The Sons of Liberty used replaceable Liberty Poles as their rallying points. The Liberty Poles were tall wooden poles planted in the ground, which were often topped by a flag or a liberty cap. Many of the Liberty Poles were defiantly cut from white pine, which was prohibited for public use and reserved exclusively for masts of His Majesty's navy.

An, often violent, struggle over liberty poles erected by the Sons of Liberty in New York City raged for 10 years, as depicted in the picture. The poles were periodically destroyed by the royal authorities only to be replaced by the Sons with new ones.


Defence of the Liberty Pole in New York

Defence of the Liberty Pole in New York


The Sons of Liberty Flag
The Sons of Liberty Flag was known as the "Rebellious Stripes". When the Sons of Liberty flag was raised on the Liberty Tree or Liberty Pole, it was a sign for all the Sons of Liberty and other supportive townspeople to meet and discuss their complaints about British rule. The first Sons of Liberty flags were based loosely on British ensigns. Their flag then emerged with nine alternating red and white vertical stripes consisting of four white stripes and five red stripes.

The Sons of Liberty Flag

The nine stripes of the Sons of Liberty flag represented the nine protesting colonies that participated in the Stamp Act Congress of 1765. The nine colonies represented are: Massachusetts, Connecticut, Pennsylvania, Delaware, Rhode Island, New York, New Jersey, Maryland, and South Carolina. Eventually the number stripes grew to 13, representing unified resistance from all 13 American colonies. The Liberty Flag symbolized freedom and the fight against British oppression in the colonies. The Liberty Flag afforded the Sons of Liberty a sense of purpose, permanence and legitimacy. The white stripes on the flags symbolized peace and honesty, the red stripes on the flag symbolized hardiness, bravery, strength & valour. The idea of flying a flag grew from the requirements of ancient warfare and was associated with the battlefield. Flying a Sons of Liberty flag literally had the effect of raising a red rag at a bull - a flag demands attention. It is therefore no surprise that there were conflicts and skirmishes related to the liberty trees, the liberty poles and the liberty flags. British authorities, and their supporters known as Loyalists, considered the Sons of Liberty as seditious rebels, referring to them as "Sons of Violence" and "Sons of Iniquity".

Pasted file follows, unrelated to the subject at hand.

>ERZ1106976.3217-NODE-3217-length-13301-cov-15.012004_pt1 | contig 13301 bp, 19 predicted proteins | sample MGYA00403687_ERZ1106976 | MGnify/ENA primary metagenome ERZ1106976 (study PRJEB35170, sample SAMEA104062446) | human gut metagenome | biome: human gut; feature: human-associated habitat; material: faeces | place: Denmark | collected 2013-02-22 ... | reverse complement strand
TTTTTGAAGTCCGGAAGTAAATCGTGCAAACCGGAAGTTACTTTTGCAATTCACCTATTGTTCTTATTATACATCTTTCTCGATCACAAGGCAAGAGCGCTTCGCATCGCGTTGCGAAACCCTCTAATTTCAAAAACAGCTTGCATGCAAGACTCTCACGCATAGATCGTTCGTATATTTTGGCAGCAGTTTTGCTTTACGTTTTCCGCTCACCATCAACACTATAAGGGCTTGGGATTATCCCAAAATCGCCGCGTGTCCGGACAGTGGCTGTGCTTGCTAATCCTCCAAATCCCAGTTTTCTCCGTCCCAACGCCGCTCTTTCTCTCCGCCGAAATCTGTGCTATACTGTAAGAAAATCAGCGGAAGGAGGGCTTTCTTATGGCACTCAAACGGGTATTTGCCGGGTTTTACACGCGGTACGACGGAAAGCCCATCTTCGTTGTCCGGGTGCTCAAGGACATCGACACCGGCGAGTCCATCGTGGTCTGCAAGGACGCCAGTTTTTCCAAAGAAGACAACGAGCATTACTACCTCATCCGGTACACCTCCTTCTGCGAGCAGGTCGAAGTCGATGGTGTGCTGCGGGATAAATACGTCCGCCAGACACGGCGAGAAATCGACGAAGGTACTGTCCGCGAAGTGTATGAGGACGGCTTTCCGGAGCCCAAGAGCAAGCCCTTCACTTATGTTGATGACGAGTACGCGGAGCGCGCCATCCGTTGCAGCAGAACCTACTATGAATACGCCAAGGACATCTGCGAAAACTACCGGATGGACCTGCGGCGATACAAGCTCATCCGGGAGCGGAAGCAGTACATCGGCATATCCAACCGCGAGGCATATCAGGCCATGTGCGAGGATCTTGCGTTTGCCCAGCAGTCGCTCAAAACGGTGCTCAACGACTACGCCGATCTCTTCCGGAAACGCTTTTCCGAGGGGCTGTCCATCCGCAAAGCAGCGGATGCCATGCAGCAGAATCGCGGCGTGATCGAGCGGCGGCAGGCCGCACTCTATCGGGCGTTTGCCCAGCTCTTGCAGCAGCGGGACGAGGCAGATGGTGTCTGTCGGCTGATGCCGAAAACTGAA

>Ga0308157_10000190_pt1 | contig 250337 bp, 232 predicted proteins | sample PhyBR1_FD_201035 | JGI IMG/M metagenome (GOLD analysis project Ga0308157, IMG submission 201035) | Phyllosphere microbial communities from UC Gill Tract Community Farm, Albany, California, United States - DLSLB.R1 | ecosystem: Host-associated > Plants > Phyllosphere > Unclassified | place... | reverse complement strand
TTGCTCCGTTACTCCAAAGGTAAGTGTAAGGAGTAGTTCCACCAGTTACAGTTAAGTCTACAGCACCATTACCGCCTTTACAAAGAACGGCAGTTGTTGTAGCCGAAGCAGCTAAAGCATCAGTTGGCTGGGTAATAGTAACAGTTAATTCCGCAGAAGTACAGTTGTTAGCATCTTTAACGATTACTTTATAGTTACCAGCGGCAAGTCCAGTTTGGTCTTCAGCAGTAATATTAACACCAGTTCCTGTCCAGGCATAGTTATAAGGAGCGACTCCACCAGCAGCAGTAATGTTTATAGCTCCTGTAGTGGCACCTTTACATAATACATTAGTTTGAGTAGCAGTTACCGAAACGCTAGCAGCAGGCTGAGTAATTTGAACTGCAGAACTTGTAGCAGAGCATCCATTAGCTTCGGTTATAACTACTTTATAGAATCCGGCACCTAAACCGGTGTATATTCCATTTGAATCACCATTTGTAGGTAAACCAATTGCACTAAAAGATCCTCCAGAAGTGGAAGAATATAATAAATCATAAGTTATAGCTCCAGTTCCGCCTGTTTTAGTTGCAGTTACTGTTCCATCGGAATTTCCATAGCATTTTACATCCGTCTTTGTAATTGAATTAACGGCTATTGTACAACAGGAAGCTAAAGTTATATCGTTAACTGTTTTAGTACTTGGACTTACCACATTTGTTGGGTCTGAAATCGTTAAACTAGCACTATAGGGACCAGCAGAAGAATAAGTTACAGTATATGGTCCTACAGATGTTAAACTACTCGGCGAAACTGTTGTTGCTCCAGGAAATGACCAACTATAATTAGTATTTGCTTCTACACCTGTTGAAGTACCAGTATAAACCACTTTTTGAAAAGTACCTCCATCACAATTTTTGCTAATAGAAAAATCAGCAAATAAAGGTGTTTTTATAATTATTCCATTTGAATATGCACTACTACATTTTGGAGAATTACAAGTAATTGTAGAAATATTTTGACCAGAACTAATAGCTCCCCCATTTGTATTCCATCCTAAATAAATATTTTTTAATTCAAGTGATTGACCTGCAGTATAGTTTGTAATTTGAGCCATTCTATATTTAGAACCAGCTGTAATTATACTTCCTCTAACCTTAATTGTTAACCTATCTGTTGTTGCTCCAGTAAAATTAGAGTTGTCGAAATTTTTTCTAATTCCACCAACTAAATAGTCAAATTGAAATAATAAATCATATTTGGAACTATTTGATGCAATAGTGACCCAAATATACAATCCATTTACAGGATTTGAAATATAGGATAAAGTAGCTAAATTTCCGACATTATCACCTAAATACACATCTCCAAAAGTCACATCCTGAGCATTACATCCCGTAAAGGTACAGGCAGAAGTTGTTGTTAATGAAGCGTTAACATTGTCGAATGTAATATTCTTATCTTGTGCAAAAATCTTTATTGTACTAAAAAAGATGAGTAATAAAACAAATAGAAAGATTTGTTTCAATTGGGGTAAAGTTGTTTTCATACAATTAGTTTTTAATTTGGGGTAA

The Growth of the Sons of Liberty
The Sons of Liberty organizations started in Boston and New York quickly followed suit. These two original Sons of Liberty organizations  quickly established correspondence and communications with ever emerging Sons of Liberty groups in all of the other colonies. Soon other groups, identifying themselves as Sons of Liberty, existed in almost every colony. The organization grew quickly and spread month by month, after independent starts in several different colonies. A Sons of Liberty Timeline follows:

  • July 1765 the Sons of Liberty movement in Boston, Massachusetts,  was founded